Stratford’s business doesn’t extend blow the lock so now we were on a nice wide and peaceful river. The dual purpose and flat touring boats paddled by Stuart, Simon and Malcolm come into their own here. James and PK in white water boats and Richard and I paddling solo open boats (I don’t count the boys, at that age they are rightly more interested in using their paddles to splash) began to gather at the back. Our mood was sunny optimism. Days like this in October are a rare gift and to be made the most of. Little did we know how much we were to given to enjoy.
The afternoon drifted pleasantly away in chat and banter. Roger and Jodi broke out the Newky Brown Ale. Some of the Avon’s weirs are heavily overgrown and broken and unrunnable in these flows. Some may be unrunnable in any flow. So we portaged most of them.
As we the afternoon drew towards evening we came to the pub at Welford, happily weary and ready for a drink. Perfect. Let’s stop here. How much further have we got to go? Were we only 2/3rds of the way? It was at this point that we established that Brian’s estimated time was based on his previous trip as part of a river race! Roger and Jodi had something to get home for. They bid us a farewell and paddled on. The rest of us made for the pub and a much needed series of cold drinks. Mobile phones were produced all round as partners and families were warned that we would back a bit later than originally planned.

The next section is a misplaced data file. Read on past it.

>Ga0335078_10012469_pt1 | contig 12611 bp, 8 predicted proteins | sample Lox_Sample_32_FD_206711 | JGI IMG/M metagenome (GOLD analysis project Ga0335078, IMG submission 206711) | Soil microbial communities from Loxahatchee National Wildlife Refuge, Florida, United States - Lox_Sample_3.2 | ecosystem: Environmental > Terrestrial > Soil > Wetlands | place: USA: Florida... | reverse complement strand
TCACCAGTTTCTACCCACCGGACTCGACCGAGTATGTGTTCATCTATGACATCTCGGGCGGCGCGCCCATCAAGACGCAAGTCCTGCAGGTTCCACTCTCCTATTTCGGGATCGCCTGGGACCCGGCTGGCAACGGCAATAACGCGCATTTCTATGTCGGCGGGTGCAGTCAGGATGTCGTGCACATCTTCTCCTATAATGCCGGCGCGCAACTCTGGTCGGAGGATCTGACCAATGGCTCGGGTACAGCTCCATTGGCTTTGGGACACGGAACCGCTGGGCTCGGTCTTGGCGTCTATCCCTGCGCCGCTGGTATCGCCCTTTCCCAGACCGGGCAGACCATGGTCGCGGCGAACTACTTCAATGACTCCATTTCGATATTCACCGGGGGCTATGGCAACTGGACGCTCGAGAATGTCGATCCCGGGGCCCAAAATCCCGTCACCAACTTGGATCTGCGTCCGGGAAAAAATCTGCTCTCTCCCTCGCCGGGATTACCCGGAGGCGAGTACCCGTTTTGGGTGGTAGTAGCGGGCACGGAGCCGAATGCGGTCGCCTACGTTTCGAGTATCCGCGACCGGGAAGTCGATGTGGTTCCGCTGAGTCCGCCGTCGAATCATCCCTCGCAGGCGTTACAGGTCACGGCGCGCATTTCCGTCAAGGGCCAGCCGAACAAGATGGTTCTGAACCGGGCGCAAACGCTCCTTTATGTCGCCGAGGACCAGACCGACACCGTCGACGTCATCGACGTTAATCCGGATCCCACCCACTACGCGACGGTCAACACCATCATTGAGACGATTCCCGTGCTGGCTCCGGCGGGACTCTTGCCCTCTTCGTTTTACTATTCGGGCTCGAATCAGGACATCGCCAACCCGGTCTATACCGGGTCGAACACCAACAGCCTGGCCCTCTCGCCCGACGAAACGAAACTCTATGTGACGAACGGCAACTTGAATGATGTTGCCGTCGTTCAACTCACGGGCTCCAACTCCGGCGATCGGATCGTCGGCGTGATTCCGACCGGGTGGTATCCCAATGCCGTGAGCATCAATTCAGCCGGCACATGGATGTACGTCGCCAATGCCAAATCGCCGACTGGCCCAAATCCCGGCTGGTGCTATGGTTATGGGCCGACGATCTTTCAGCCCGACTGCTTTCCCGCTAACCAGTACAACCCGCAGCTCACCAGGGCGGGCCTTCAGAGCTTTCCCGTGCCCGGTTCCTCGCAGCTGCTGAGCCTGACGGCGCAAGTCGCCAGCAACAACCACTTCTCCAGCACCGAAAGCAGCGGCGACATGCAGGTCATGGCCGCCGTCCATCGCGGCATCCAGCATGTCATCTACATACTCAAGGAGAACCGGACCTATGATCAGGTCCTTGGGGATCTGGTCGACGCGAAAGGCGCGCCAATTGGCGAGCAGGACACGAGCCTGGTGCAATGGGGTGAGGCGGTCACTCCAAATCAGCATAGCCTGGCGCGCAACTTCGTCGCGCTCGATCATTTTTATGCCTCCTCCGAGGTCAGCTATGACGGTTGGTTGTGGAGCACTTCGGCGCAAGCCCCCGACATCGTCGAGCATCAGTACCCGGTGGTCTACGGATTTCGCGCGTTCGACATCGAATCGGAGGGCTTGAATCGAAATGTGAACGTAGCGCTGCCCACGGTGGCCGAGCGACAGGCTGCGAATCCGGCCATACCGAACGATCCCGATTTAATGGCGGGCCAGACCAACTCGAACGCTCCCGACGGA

As far as I’m concerned the evening paddle was worth any grief my paddling partners might have received. The sun set beautifully in the trees ahead of us. Along the river and at locks there were regular weekenders barbecuing and seemingly happy to share. We had added bow paddlers to the solo open boats, towing the kayaks behind and speeding us up considerably.